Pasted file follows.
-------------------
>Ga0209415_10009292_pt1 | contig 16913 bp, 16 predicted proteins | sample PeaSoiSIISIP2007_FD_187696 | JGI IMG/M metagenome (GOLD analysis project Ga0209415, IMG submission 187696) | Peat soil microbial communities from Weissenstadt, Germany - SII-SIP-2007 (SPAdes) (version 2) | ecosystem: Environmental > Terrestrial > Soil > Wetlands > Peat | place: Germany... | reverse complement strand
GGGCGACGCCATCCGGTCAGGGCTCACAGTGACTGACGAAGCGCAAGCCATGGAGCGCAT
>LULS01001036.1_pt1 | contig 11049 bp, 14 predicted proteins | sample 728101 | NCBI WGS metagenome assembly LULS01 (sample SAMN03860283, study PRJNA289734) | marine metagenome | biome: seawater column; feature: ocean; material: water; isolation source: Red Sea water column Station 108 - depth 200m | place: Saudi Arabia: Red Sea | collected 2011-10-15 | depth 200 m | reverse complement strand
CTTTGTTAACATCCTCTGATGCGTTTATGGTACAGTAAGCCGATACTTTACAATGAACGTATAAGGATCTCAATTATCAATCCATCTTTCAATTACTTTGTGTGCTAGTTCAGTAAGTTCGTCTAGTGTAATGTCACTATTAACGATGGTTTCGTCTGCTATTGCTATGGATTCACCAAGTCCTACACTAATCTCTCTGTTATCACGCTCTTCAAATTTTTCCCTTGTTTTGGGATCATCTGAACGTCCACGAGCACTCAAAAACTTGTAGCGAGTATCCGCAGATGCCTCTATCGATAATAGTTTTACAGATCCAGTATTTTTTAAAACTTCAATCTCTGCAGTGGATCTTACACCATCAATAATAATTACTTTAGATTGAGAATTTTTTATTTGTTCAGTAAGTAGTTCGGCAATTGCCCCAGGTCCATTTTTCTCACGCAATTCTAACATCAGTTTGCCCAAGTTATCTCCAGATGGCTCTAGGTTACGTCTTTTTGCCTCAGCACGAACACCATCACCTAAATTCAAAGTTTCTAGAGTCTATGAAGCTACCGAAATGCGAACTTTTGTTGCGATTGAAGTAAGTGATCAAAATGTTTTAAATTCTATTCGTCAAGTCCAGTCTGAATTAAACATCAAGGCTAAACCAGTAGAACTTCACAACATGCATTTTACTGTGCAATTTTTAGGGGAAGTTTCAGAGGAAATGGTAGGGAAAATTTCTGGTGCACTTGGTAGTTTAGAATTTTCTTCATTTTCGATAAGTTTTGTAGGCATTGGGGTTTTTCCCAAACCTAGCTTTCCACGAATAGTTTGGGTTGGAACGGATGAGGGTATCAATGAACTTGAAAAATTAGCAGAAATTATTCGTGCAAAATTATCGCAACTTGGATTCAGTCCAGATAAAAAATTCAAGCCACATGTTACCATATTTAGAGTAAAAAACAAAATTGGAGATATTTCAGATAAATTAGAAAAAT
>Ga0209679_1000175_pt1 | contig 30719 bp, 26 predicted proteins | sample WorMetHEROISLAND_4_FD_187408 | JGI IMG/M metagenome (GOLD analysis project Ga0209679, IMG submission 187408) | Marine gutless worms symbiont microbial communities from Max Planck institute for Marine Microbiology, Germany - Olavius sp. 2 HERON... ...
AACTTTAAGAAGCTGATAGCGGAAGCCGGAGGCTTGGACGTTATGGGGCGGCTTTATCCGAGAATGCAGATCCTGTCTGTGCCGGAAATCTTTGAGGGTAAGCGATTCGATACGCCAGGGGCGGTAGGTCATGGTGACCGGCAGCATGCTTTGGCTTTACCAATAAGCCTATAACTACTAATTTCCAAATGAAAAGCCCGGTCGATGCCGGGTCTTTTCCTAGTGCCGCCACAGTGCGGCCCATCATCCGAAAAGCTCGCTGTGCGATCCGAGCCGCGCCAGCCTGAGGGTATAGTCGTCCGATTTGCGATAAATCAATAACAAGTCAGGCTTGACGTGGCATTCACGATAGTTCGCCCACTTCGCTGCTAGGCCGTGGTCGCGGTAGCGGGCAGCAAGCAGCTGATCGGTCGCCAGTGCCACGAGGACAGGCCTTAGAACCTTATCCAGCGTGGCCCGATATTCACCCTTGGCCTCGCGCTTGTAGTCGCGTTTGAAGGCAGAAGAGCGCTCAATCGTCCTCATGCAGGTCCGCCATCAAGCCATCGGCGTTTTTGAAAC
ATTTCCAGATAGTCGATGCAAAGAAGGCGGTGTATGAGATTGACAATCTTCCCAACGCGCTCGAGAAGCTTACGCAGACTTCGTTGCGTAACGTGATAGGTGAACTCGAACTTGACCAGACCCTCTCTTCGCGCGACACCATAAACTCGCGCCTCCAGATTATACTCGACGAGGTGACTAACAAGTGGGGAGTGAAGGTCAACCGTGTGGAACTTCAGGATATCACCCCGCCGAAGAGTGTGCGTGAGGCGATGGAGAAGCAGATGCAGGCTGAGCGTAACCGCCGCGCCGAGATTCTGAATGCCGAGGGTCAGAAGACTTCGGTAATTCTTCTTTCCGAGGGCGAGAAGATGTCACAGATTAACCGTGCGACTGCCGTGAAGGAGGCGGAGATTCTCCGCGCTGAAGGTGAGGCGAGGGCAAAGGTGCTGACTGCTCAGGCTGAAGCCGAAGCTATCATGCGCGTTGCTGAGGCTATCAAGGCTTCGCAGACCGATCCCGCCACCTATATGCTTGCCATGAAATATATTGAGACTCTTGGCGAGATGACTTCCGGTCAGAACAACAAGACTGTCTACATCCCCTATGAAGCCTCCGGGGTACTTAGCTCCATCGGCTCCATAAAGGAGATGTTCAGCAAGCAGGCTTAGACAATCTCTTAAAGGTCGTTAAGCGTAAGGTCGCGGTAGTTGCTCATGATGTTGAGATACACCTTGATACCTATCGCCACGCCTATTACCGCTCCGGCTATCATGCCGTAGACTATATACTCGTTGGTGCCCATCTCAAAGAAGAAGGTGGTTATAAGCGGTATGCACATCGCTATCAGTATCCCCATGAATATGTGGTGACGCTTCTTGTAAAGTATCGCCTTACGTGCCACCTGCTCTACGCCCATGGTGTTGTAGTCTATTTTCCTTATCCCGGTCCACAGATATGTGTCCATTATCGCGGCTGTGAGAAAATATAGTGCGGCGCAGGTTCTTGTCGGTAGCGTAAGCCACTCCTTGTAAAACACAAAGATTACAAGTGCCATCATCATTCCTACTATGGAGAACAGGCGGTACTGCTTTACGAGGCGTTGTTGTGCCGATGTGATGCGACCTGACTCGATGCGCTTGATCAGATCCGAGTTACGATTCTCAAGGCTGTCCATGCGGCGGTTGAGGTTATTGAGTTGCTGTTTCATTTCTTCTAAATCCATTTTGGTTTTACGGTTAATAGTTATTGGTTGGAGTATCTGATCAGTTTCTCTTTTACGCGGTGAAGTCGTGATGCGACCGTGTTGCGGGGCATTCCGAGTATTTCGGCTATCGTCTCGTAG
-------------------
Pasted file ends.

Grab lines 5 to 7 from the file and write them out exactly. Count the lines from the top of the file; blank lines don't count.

>Ga0209679_1000175_pt1 | contig 30719 bp, 26 predicted proteins | sample WorMetHEROISLAND_4_FD_187408 | JGI IMG/M metagenome (GOLD analysis project Ga0209679, IMG submission 187408) | Marine gutless worms symbiont microbial communities from Max Planck institute for Marine Microbiology, Germany - Olavius sp. 2 HERON... ...
AACTTTAAGAAGCTGATAGCGGAAGCCGGAGGCTTGGACGTTATGGGGCGGCTTTATCCGAGAATGCAGATCCTGTCTGTGCCGGAAATCTTTGAGGGTAAGCGATTCGATACGCCAGGGGCGGTAGGTCATGGTGACCGGCAGCATGCTTTGGCTTTACCAATAAGCCTATAACTACTAATTTCCAAATGAAAAGCCCGGTCGATGCCGGGTCTTTTCCTAGTGCCGCCACAGTGCGGCCCATCATCCGAAAAGCTCGCTGTGCGATCCGAGCCGCGCCAGCCTGAGGGTATAGTCGTCCGATTTGCGATAAATCAATAACAAGTCAGGCTTGACGTGGCATTCACGATAGTTCGCCCACTTCGCTGCTAGGCCGTGGTCGCGGTAGCGGGCAGCAAGCAGCTGATCGGTCGCCAGTGCCACGAGGACAGGCCTTAGAACCTTATCCAGCGTGGCCCGATATTCACCCTTGGCCTCGCGCTTGTAGTCGCGTTTGAAGGCAGAAGAGCGCTCAATCGTCCTCATGCAGGTCCGCCATCAAGCCATCGGCGTTTTTGAAAC
ATTTCCAGATAGTCGATGCAAAGAAGGCGGTGTATGAGATTGACAATCTTCCCAACGCGCTCGAGAAGCTTACGCAGACTTCGTTGCGTAACGTGATAGGTGAACTCGAACTTGACCAGACCCTCTCTTCGCGCGACACCATAAACTCGCGCCTCCAGATTATACTCGACGAGGTGACTAACAAGTGGGGAGTGAAGGTCAACCGTGTGGAACTTCAGGATATCACCCCGCCGAAGAGTGTGCGTGAGGCGATGGAGAAGCAGATGCAGGCTGAGCGTAACCGCCGCGCCGAGATTCTGAATGCCGAGGGTCAGAAGACTTCGGTAATTCTTCTTTCCGAGGGCGAGAAGATGTCACAGATTAACCGTGCGACTGCCGTGAAGGAGGCGGAGATTCTCCGCGCTGAAGGTGAGGCGAGGGCAAAGGTGCTGACTGCTCAGGCTGAAGCCGAAGCTATCATGCGCGTTGCTGAGGCTATCAAGGCTTCGCAGACCGATCCCGCCACCTATATGCTTGCCATGAAATATATTGAGACTCTTGGCGAGATGACTTCCGGTCAGAACAACAAGACTGTCTACATCCCCTATGAAGCCTCCGGGGTACTTAGCTCCATCGGCTCCATAAAGGAGATGTTCAGCAAGCAGGCTTAGACAATCTCTTAAAGGTCGTTAAGCGTAAGGTCGCGGTAGTTGCTCATGATGTTGAGATACACCTTGATACCTATCGCCACGCCTATTACCGCTCCGGCTATCATGCCGTAGACTATATACTCGTTGGTGCCCATCTCAAAGAAGAAGGTGGTTATAAGCGGTATGCACATCGCTATCAGTATCCCCATGAATATGTGGTGACGCTTCTTGTAAAGTATCGCCTTACGTGCCACCTGCTCTACGCCCATGGTGTTGTAGTCTATTTTCCTTATCCCGGTCCACAGATATGTGTCCATTATCGCGGCTGTGAGAAAATATAGTGCGGCGCAGGTTCTTGTCGGTAGCGTAAGCCACTCCTTGTAAAACACAAAGATTACAAGTGCCATCATCATTCCTACTATGGAGAACAGGCGGTACTGCTTTACGAGGCGTTGTTGTGCCGATGTGATGCGACCTGACTCGATGCGCTTGATCAGATCCGAGTTACGATTCTCAAGGCTGTCCATGCGGCGGTTGAGGTTATTGAGTTGCTGTTTCATTTCTTCTAAATCCATTTTGGTTTTACGGTTAATAGTTATTGGTTGGAGTATCTGATCAGTTTCTCTTTTACGCGGTGAAGTCGTGATGCGACCGTGTTGCGGGGCATTCCGAGTATTTCGGCTATCGTCTCGTAG